What Are the Chances of Winning a Discrimination Lawsuit?

Passed by the United States Congress in 1964, Title VII of the historically significant Civil Rights Act prohibits employers from discriminating against workers and job candidates.

Some of the factors the law lists for worker protections include race, gender, and national origin. If you face discrimination in the workplace you have to answer the question, “What are the chances of winning a discrimination lawsuit.”

The chances of you winning a discrimination lawsuit depends on several factors. First, the legal skills of your employment attorney come into play at several points during the litigation process. Your legal counsel must gather and organize convincing evidence as well as interview the list of witnesses you provide during a free case evaluation.

An employment lawyer that possesses strong negotiation skills can help you bypass the litigation process while receiving a similar amount of compensation in the form of a settlement.

Evidence plays an important role in determining the outcome of a discrimination lawsuit. You stand a much better chance of winning your case if the evidence submitted by your legal counsel is mostly direct evidence. Submitting too much circumstantial evidence can hurt your chances of receiving a favorable verdict issued by a civil court judge.

Another factor that influences the outcome of a discrimination lawsuit refers to the amount of compensation proposed by your employment attorney. Your lawyer must submit a reasonable value for monetary damages or risk having your lawsuit dismissed by the judge.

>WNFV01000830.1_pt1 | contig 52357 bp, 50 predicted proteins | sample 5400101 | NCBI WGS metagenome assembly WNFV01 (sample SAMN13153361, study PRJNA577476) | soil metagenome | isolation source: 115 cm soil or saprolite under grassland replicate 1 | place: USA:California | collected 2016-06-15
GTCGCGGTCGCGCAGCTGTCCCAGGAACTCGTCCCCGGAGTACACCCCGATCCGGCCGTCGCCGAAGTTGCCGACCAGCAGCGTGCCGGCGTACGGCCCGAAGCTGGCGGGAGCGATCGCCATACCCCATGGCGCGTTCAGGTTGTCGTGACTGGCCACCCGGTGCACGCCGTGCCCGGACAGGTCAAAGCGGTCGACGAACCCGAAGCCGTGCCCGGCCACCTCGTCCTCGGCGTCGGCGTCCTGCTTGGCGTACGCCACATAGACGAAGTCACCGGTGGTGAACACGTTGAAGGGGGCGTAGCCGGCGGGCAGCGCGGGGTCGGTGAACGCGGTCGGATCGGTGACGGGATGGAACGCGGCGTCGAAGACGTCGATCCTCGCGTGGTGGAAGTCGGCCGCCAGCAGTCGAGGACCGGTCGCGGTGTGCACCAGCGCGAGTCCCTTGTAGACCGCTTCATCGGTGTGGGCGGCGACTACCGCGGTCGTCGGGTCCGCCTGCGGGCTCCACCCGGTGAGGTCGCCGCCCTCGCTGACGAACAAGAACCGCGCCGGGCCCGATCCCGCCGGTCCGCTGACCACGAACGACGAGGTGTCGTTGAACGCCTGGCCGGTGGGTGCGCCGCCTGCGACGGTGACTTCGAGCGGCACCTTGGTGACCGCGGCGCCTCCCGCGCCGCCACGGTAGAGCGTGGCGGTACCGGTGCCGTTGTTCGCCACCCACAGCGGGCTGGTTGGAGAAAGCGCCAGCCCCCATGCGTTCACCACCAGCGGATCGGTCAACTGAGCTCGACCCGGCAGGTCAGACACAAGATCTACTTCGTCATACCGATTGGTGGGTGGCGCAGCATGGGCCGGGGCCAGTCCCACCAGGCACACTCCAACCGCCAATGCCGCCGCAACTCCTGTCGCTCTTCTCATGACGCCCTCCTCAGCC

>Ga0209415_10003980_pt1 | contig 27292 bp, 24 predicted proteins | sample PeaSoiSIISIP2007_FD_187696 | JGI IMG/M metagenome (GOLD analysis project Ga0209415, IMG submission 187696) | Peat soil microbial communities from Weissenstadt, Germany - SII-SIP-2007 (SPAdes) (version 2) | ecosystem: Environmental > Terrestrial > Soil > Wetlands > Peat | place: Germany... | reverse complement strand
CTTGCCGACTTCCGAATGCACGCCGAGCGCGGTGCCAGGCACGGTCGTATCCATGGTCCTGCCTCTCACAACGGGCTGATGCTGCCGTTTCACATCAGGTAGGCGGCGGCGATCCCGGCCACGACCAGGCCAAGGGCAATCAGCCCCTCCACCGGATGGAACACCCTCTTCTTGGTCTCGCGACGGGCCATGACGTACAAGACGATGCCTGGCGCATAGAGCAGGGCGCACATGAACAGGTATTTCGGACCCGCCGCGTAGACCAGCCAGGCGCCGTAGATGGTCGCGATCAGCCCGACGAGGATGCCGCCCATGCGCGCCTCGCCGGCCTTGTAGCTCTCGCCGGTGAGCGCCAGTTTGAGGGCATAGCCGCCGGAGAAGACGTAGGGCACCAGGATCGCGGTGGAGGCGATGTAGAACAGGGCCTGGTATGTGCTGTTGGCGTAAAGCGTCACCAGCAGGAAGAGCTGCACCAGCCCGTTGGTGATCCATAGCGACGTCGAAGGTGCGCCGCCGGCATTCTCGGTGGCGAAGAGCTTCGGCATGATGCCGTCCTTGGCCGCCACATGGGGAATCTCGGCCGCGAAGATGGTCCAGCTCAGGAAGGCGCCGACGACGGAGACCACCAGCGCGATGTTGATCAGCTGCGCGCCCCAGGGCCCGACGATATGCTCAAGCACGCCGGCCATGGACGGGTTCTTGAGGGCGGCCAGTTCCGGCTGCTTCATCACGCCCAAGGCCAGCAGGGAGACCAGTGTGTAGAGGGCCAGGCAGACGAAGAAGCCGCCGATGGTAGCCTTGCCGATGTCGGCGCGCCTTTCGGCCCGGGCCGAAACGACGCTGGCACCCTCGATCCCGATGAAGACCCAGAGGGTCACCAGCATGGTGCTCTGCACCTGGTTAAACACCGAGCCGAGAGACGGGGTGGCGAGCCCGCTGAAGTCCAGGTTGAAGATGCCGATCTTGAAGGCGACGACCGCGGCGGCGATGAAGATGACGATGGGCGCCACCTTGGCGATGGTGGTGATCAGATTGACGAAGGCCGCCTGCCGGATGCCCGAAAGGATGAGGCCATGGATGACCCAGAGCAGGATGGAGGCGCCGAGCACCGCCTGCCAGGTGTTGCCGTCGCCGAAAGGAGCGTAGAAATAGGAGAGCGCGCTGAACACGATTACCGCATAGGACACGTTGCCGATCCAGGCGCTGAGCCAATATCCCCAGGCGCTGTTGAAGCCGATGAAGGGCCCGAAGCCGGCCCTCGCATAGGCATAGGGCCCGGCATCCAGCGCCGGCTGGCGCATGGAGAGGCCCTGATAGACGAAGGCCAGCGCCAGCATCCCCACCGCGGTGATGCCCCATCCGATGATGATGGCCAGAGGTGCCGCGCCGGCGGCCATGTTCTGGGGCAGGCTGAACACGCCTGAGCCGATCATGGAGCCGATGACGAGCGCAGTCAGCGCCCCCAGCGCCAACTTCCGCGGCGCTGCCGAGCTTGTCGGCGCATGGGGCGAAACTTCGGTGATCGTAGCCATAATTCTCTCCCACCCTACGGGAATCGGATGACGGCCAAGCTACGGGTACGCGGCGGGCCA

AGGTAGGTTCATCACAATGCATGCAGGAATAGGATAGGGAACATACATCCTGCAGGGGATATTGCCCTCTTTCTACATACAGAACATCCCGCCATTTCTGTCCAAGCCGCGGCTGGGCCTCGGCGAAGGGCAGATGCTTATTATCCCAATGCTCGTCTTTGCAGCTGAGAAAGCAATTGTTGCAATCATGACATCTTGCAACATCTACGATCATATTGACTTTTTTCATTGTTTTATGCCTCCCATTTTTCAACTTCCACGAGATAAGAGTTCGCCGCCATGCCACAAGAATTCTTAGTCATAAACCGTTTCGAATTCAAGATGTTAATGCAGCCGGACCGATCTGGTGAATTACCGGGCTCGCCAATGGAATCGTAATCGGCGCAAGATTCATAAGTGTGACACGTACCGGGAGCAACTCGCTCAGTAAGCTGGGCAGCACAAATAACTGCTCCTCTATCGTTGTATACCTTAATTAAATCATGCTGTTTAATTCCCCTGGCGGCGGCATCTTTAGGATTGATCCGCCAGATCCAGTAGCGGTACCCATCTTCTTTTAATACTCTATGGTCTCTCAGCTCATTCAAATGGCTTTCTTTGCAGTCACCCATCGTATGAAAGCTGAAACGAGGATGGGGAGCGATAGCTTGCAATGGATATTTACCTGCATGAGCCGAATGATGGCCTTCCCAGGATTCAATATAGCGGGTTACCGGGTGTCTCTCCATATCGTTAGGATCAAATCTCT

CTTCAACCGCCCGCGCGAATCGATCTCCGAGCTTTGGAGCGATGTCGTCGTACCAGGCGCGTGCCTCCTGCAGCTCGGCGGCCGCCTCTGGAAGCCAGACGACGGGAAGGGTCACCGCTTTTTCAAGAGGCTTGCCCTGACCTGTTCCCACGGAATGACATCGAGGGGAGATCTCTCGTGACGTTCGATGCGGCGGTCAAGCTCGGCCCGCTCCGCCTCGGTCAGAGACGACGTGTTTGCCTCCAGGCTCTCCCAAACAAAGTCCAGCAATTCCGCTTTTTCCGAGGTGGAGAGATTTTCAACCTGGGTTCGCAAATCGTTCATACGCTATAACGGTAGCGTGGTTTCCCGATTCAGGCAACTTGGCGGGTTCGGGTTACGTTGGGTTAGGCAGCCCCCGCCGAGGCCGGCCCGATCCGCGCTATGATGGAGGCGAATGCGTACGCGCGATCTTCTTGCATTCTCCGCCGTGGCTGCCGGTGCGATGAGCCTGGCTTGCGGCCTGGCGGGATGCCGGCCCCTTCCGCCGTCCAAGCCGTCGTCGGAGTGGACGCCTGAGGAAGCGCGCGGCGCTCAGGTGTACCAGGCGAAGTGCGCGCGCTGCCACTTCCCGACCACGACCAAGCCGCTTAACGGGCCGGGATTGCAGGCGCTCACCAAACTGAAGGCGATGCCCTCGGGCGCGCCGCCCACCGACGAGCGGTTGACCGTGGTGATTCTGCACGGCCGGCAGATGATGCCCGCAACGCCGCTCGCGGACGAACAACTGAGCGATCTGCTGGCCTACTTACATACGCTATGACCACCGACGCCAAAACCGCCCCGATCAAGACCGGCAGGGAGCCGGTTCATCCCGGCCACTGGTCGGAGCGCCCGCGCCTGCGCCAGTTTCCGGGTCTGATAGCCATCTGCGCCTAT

A reasonable request for monetary damages includes covering the economic losses you suffered, as well as a well-thought-out value for punitive and non-economic damages.

Age Discrimination Examples

In 1967, the United States Congress enacted the Age Discrimination in Employment Act (ADEA), which protects workers from employers that base decisions on the age of both employees and job candidates. Because Title VII did not cover age discrimination, ADEA filled the legal void by declaring age discrimination to be an unlawful act.

The disproportionate hiring of younger employees is just one of many age discrimination examples. For example, an older job candidate who applies for a job with 100 employees might have a strong enough age discrimination case if the employer failed to hire the older job candidate and 80 of the company’s 100 employees are younger than 30 years old.

If you are an older worker that has not received a much-deserved promotion based on your performance, you might be a victim of age discrimination. Some employers try to save money by denying older workers raises and promotions. When a company needs to downsize for any reason, the company cannot target older workers for termination.